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Released on: March 17, 2023

CFE condemns assassination threats, intimidation on journalists in Eswatini

The freedom of expression and human rights situation continues to deteriorate in the Kingdom of
Eswatini since the June 2021 civil unrest, in the wake of amplified calls for justice and democratic
reforms in Africa’s last absolute monarchy.
The civil unrest that led to the death of dozens of civilians and the injury of many more, has divided
the nation into two contending camps that can be loosely described as pro-establishment
conservatives on the one hand and the pro-democracy proponents calling for political reforms and
a human rights culture, on the other.
There has been an increase in violence, extra-judicial killings, assassinations, abductions and torture,
with each faction blaming the other as the perpetrators of these criminal acts.
Journalists, whose have a crucial role to play in such a situation by providing accurate and balanced
information to allow the public to make informed assessments and decisions, are caught in the
crossfire.
In recent weeks there have been rising complaints of threats of assassination, violence and general
harassment of journalists.
It is disturbing to note that the situation in Eswatini has deteriorated to the extent that such threats
are said to be coming from both sides of the political divide – both the state security apparatus and
elements within the mass democratic movement.
The Campaign for Free Expression (CFE) condemns these death threats, harassment and interference
with the journalists’ work, and calls on independent authorities to carry out an exhaustive
investigation into these acts of intimidation, and ensure journalists are able to do their jobs.
We call on the authorities to also finalise investigations into the brutal assassination on January 21,
2023 of Thulani Maseko, a prominent human rights lawyer. We believe that his unlawful killing is
intrinsically linked to the ongoing freedom of expression and human rights deterioration in Eswatini.
CFE notes with concern reports in the local press of a plot to assassinate two senior journalists of the
Times of Eswatini, reports last month that an editor of an independent online news site has had to
flee his home to a place of safety after being tailed by security officers, and developments around
another editor of an online publication who is exiled in South Africa.
In December 2022, the home and family of a senior editor was attacked by assailants who used a
petrol bomb to cause extensive damage. Fortunately, no lives were lost in the incident.
The threats, harassment and intimidation on the lives of senior journalists in the print and online
media houses in the Kingdom of Eswatini is a dangerous attempt at censorship. It is also part of a
systematic wave of threats and harassment that journalists have to constantly contend work, for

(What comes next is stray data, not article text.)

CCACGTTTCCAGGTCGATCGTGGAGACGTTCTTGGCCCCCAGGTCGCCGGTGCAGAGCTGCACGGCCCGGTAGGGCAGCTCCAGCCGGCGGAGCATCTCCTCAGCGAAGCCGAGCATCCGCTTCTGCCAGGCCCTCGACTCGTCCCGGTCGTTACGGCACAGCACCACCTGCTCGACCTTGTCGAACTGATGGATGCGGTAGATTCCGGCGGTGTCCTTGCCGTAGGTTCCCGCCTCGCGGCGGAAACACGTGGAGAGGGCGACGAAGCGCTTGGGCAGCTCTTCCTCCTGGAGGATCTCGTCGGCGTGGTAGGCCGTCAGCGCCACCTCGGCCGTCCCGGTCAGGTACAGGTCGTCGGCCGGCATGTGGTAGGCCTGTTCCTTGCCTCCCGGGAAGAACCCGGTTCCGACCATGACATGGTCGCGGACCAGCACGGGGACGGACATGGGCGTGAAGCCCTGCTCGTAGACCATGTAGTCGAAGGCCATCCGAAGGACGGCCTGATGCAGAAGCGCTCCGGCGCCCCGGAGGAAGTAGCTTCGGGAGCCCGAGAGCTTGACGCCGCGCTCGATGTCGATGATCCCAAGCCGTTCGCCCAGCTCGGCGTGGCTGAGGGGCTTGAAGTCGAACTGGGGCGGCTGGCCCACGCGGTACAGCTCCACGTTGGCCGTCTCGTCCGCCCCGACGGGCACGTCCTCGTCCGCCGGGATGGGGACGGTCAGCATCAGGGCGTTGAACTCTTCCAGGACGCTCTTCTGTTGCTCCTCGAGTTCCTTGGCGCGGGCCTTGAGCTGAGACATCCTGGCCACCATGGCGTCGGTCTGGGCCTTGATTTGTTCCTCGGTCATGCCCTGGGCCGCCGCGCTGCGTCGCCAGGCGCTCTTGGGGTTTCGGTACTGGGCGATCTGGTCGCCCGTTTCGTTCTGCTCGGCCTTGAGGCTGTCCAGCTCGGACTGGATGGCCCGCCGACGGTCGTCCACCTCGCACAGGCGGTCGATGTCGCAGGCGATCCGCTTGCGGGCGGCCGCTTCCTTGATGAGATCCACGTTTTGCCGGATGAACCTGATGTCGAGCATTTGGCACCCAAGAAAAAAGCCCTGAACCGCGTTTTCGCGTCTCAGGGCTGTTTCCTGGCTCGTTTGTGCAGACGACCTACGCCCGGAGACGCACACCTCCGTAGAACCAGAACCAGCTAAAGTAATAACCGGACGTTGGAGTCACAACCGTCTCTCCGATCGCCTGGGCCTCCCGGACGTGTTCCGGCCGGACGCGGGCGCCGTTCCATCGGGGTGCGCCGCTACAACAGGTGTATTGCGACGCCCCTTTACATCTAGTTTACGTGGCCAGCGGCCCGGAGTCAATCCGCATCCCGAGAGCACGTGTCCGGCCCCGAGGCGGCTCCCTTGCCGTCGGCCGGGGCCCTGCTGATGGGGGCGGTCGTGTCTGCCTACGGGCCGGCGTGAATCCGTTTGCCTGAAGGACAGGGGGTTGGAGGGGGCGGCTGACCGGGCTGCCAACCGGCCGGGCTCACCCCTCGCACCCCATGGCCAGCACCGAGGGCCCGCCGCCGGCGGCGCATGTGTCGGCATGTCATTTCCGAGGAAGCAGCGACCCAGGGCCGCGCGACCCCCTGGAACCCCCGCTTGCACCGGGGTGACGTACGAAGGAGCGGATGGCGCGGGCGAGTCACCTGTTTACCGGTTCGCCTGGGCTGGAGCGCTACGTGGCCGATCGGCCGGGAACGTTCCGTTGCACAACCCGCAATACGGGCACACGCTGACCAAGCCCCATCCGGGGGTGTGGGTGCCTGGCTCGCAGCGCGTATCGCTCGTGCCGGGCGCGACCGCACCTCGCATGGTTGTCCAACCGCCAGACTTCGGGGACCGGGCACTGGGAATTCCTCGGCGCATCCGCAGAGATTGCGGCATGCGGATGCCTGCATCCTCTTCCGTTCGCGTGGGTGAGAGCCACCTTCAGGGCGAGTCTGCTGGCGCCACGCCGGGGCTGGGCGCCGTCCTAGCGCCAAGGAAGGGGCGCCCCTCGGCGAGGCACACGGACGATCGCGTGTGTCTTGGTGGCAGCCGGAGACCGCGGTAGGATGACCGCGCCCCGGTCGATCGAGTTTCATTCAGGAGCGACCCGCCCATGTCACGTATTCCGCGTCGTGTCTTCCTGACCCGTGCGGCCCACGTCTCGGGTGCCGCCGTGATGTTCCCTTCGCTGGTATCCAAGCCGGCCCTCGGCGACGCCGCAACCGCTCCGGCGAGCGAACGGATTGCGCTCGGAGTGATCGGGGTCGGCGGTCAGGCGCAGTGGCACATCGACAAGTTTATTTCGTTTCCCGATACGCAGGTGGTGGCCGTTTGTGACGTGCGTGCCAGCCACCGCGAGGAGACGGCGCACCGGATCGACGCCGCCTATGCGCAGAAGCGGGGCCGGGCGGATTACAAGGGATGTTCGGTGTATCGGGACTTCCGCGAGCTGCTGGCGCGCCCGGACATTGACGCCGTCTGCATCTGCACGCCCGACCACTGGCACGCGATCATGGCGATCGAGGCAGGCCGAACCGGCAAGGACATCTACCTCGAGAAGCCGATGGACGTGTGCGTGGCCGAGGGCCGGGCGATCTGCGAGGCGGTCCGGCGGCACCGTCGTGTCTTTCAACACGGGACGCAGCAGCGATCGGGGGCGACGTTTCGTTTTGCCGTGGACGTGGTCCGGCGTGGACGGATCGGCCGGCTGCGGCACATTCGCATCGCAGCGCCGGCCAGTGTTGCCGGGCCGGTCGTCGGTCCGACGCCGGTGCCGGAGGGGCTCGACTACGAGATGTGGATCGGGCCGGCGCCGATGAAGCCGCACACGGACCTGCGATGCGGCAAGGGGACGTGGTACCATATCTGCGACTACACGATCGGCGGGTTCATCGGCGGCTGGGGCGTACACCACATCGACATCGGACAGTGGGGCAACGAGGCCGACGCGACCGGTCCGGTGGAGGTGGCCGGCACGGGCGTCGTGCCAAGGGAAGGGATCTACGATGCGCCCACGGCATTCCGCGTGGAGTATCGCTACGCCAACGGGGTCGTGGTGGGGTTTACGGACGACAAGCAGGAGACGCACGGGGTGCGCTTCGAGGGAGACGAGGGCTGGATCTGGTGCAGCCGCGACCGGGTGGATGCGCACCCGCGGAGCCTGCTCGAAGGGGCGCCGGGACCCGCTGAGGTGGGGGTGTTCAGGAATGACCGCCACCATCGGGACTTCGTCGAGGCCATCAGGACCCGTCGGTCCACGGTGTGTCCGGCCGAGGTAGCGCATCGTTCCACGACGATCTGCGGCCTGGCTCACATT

simply doing their job, and they must stop.
So serious are the threats that some senior journalists and editors’ lives have been gravely disrupted
and they have been compelled to skip the country to seek safety in neighbouring States.
The authorities, leaders of the mass democratic movement, with the assistance and watchful eye of
human rights groups and the international community, should investigate the ongoing threats against
journalists in Eswatini and ensure that all journalists in the country, regardless of their establishment’s
editorial policy, or the origin of the threats, can perform their job without fear of retaliation or
threats, including intimidations of assassination and personal harm.
Reporters Without Borders in its 2022 world press freedom index ranked Eswatini 131 out of 180
countries, stating that the country prevents journalists from working freely and independently by
maintaining total control over the broadcast media, infiltrating the newsroom, and spying on,
arresting and harassing journalists.
Mbongeni Mbingo, Chairman of Eswatini Editors Forum stated that,
“journalists, editors and the media at large have been operating under a serious cloud of threat to
life and intimidation, a trend that emerged way back at the start of the demonstrations and the
birth of the civil unrest. The Editors Forum has always noted with concern the narrative being
pursued by certain online publications targeting the mainstream media… this culture must be
condemned vehemently by all who understood the role and function of the media and their duty to
report the facts as they are, and provide accurate and balance information to the public so that it
can make informed decisions.”
The Campaign for Free Expressions is a non-partisan, non-profit organisation that defends and
promotes free expression for all across southern Africa.
Contact Musa Ndlangamandla.
musaindy4@gmail.com
+268 7658 9033

Media statement

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